Letter From Crimea: Yalta to Simferopol

This is the twenty-first installment in a series about a journey, by train and bicycle, across Russia to Crimea shortly before the war began.

Simferopol, which is the capital (so to speak) of Crimea, and its elegant railroad station. Trains now connect Moscow to Crimea over the new Kerch Bridge, which opened just before the war. Photo: Matthew Stevenson.

By the time I had biked around Livadia Palace and Yalta, it had become a hot afternoon, and I had lost interest in riding further down the coastline to see the palaces of Vorontsov and Koreiz, where, respectively, the British and Russian delegates stayed during the Yalta Conference. The coast road did not have much of a shoulder for bicycles, and Russian cars drive the way Stalin negotiated—with abandon. Instead, I made up my mind to leave Yalta that afternoon, and to head toward Simferopol, where I had a ticket on the night train to Krasnodar.

When I was planning my travels and imagining my time in Yalta, beyond Livadia and the Yalta conference I wanted to see Chekhov’s house and some of the other palaces around town, and I wanted to take the waters of the Black Sea, as if some guest at a Soviet sanitarium. But as I made my way back to Yalta and my hotel, the city streets were filled with rivulets of mud that had washed down from the hills and army trucks dispensing water to residents who appeared with armloads of plastic jugs. What if the rains returned and I found myself trapped in Yalta? I would miss my outbound Crimean train and then my flight home.

The World’s Longest Trolley Line

I was happy to leave my hotel (and its grouchy owner) and glide down the long hill into Yalta, where I turned left along a rushing river and rode north until I came to a bus station.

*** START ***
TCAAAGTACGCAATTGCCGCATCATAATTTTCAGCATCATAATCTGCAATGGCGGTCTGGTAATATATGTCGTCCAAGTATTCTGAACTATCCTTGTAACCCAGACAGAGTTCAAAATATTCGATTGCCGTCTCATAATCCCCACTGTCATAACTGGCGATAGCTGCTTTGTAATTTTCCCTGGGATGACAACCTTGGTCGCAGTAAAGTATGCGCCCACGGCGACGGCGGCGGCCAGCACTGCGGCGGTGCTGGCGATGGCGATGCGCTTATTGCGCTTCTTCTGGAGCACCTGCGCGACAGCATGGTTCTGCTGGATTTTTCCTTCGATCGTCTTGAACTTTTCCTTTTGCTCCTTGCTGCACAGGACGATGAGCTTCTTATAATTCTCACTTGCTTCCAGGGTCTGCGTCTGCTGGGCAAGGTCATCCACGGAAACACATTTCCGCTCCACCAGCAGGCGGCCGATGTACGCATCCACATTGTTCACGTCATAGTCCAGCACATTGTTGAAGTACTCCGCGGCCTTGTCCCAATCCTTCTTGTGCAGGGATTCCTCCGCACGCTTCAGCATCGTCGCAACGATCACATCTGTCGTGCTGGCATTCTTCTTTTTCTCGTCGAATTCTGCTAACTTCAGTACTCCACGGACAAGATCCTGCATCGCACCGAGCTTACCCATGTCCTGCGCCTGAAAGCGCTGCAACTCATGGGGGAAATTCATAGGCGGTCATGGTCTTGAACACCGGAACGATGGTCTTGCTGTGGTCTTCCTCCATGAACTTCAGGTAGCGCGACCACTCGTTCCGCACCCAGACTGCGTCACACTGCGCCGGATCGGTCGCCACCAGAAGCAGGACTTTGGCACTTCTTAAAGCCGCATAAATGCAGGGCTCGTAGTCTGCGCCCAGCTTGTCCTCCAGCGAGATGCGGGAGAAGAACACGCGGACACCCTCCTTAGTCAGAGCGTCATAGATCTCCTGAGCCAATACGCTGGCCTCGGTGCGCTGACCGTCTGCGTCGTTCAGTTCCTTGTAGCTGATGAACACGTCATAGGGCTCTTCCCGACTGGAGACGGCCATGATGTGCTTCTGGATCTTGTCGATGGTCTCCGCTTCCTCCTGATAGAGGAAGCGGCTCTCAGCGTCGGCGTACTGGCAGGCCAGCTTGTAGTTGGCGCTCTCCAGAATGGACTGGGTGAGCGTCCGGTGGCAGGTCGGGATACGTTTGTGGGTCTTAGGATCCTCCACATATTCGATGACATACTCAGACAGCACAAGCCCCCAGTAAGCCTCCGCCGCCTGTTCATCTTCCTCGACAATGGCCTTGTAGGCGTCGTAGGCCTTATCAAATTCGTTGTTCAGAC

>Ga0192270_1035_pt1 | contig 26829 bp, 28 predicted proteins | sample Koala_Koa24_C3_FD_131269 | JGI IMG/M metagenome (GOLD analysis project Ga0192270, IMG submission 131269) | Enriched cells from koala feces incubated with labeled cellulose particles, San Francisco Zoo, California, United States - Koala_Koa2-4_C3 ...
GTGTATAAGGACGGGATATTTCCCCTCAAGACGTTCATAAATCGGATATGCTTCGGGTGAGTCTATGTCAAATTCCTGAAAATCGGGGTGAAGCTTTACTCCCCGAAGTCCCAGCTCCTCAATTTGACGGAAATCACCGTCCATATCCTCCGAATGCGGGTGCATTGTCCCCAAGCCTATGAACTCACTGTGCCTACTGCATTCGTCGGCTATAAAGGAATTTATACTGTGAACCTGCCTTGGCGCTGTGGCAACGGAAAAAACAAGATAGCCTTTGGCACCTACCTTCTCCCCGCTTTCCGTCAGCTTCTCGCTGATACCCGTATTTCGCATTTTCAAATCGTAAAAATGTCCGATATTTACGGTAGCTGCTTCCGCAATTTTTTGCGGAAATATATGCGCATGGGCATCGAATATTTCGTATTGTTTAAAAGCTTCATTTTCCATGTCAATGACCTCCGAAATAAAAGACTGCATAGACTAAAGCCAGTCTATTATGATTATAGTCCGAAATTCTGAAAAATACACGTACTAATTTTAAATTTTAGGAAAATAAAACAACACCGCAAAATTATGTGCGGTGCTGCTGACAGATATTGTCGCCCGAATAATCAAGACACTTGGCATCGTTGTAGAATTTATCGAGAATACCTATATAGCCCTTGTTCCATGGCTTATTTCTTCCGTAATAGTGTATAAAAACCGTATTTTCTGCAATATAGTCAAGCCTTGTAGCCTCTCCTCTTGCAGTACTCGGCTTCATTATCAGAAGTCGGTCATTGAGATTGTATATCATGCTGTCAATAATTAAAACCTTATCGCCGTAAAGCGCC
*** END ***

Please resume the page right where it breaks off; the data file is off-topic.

There, after hunting around, I found what is billed as the world’s longest trolley bus, which runs from Yalta to Simferopol, about a three-hour ride with fifty-seven stops, although the two cities are only about fifty miles apart.

I was looking forward to the ride, as I would roll along the coast, see Massandra and its celebrated vineyards, and cross over the mountains between the coast and the Crimean capital. I might be early in Simferopol for my night train to Krasnodar, but I could find a restaurant in Simferopol, bike around the downtown, and read my book at the station. There were worse ways to spend a late June afternoon than waiting on a train.

There were only four passengers on the trolley as it departed Yalta. I paid about $1.50 for my fare and chose a seat next to an open window at the back. I was on the left side so that I might see the chateau of Massandra, famous for its tsarist sweet wines (not unlike Sauternes) that often take sixty years to mature (which in Crimea means the equivalent of about five national changes).